How to lay laminate flooring
Laying laminate flooring
Modern laminate wood flooring is now a very popular choice to use in the home. It’s hard wearing, long lasting, and there is a huge variety of styles and shades to choose from. This type of flooring is easy to maintain and is ideal for high traffic footfall areas.
Laying down laminate flooring is quite straightforward, but thorough and careful preparation is absolutely vital if you want to avoid problems in the future. It’s crucial to determine if your sub-floor is suitable, especially with regards to moisture content. Laminate flooring is even compatible with underfloor heating.
Laminate flooring uses some form of click-fit, or tongue and groove fitting system – many manufacturers have patented their own designs. Be sure to check the manufacturer’s instructions for guidelines. This guide covers Rapid Fit and Twin Clic laminate flooring. The Rapid Fit system has a wider range of options and is easier to lay - it’s ideal if you’re laying laminate flooring alone or in a large room. Twin Clic flooring needs two people to lay it.
Do I need underlay for laminate flooring?
It’s essential that your sub-floor is clean, level, and damp-proof. Laminate flooring needs an underlay whether you’re laying onto concrete or onto an old wood sub-floor. Underlay brings many benefits, such as noise reduction, heat insulation, added comfort underfoot, and an extended lifespan to your flooring.
There are a number of different underlays suitable for use with laminate flooring.
- If you’re laying onto a wooden sub-floor then fibreboard underlay is very popular as it provides excellent heat insulation. It’s also the best choice if your sub-floor isn’t perfectly level, as it will cover any minor protrusions, i.e. up to 3mm high.
- If you’re laying onto a concrete sub-floor then you need to choose an underlay with an integrated damp-proof membrane, such as foam. You can still use fibreboard, but you will need a separate damp-proof layer too.
Laying laminate flooring on concrete
Because concrete is porous you will need to check its moisture levels before laying down your floor. As a general guide you can use duct tape to securely stick down 1m2 of polythene onto the concrete and leave overnight. If your concrete is damp, water droplets will collect on the underside of the polythene.
Alternatively you can use a professional moisture metre for a more accurate reading. Concrete sub-floors should have a moisture content of 12% or less on a prong test, or 3% or less on a moisture meter. Refer to the manufacturer’s instructions for further details. If your concrete is too damp the cause will need to be investigated and resolved before you lay down any flooring.
If your concrete is suitable you can apply a damp-proof membrane to ensure that no moisture gets through in the future - refer to the manufacturer’s instructions. Alternatively you can choose an underlay with damp-proof protection.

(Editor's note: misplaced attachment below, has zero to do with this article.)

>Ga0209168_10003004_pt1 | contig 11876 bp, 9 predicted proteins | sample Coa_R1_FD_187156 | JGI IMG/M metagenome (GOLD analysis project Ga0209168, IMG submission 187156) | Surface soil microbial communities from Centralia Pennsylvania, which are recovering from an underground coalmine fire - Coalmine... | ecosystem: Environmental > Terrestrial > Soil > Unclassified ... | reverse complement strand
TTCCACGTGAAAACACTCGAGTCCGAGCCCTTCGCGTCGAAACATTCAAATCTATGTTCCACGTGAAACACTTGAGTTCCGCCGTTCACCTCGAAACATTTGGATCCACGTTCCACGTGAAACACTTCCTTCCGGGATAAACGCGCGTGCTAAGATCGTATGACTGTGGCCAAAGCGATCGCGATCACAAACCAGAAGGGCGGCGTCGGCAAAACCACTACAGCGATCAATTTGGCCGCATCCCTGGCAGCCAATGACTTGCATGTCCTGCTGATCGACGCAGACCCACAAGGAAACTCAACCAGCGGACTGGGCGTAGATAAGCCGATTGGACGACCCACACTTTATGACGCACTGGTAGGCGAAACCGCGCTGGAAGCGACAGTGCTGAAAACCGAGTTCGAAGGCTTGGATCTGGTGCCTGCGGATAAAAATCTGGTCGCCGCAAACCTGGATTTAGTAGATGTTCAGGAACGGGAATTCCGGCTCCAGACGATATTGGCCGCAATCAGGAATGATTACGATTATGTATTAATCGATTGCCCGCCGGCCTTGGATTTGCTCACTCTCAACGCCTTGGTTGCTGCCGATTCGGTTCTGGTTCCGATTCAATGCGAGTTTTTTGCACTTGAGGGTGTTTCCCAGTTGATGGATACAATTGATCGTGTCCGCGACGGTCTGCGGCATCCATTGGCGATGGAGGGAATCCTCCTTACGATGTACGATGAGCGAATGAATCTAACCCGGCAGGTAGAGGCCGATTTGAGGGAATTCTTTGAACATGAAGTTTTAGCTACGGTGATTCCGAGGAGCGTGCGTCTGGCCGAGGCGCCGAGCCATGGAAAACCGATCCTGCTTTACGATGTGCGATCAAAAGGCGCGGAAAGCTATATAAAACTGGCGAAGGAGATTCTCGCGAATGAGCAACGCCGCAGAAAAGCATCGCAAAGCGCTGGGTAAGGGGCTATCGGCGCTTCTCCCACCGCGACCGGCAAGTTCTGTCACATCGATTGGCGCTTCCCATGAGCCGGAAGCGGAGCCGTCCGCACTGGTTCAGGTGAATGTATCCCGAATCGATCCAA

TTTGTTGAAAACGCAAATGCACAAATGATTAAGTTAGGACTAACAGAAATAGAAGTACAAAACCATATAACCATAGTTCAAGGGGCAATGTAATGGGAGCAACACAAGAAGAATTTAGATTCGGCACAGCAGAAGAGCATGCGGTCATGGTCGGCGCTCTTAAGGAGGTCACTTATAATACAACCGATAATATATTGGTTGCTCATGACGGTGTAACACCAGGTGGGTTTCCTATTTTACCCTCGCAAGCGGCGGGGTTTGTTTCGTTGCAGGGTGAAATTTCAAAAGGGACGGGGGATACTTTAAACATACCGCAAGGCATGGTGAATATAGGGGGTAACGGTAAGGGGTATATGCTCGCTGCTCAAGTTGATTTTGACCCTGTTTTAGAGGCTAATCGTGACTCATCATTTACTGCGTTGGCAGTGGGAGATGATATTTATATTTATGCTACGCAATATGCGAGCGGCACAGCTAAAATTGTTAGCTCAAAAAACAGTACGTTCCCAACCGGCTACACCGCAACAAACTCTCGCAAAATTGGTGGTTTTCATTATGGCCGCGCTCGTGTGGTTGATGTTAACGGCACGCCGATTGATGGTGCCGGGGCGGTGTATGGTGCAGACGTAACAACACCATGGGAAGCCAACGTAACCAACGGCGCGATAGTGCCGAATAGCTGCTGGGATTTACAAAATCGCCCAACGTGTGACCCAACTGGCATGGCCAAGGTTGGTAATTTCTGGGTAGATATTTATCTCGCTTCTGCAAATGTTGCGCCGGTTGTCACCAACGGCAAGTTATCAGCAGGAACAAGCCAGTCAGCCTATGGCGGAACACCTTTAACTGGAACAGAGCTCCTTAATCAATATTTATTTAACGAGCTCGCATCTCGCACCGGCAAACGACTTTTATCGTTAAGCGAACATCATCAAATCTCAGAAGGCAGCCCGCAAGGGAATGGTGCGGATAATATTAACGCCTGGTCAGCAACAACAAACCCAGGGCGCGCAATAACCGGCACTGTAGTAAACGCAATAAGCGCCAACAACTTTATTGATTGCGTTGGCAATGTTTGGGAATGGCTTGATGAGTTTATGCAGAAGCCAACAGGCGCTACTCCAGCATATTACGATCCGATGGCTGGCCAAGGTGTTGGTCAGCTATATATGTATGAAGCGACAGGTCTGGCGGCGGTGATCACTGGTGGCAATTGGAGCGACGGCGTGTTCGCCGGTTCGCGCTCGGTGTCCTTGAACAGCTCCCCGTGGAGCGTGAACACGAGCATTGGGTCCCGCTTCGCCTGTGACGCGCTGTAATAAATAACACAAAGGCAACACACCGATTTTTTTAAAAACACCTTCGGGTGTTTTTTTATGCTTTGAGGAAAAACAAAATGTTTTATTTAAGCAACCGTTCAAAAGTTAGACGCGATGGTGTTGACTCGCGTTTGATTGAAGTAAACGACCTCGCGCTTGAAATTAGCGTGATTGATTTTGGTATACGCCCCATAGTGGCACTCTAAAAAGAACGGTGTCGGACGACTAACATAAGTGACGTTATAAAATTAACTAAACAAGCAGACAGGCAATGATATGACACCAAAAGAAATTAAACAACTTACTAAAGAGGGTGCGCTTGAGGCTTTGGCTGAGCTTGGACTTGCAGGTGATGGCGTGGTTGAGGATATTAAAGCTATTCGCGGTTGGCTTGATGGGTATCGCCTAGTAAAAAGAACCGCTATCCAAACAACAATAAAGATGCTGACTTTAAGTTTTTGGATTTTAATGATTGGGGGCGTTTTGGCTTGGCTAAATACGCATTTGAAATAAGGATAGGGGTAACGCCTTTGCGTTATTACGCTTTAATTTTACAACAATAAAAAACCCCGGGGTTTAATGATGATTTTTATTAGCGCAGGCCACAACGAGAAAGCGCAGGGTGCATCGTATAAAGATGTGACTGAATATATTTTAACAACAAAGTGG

How much laminate flooring will I need?
To calculate the number of packs you need, work out the size of your room in m2 (length x width = m2) and check against the coverage of the pack. Add an extra 10-15% for cutting and wastage.
Laminate flooring needs to acclimatise to the room it’s going to be laid in. Leave the unopened packs flat for at least 48 hours. Don’t stack the packs more than three high, and preferably wedge something between each pack so the air can circulate fully around them. Never store the packs by leaning them against the wall, which can lead to them bending. If you’re laying laminate flooring onto underfloor heating then lay each pack on the floor separately – don’t stack them at all.
Where do I start laying laminate flooring?
If you’re laying onto concrete, or a new sub-floor then the direction you lay your floorboards is up to you. Laying towards a light source makes the joins less visible. Laying horizontally or vertically will influence the perspective of the room, making it seem wider or longer.
Therefore it’s a good idea to ‘set out’ your floorboards prior to laying, so you can work out how they will be arranged and how wide the last edge row will be. Flooring requires an expansion gap of 10-12mm around the edges to allow the wood to expand and contract naturally over time. Failure to include an expansion gap can warp and damage the floorboards in the future.
If your skirting is at least 10-12mm thick then it can be removed before fitting and reinstalled once the laminate floor is laid down. Or you can replace the skirting with flooring trim.
To work out how many rows you need, measure the width of the room and divide this by the width of a flooring panel, allowing for expansion gaps. If the width of the final row is less than 60mm you’ll have to trim your first board lengthways to accommodate the necessary extra width. The aim is to avoid having edge boards which are too thin.
Setting out also helps with positioning boards which will adjoin pipes. Pipes should sit in the middle of the board’s width, not at the edges. This makes cutting much easier later on.
Start the first row in the corner of the longest wall and work your way back from there.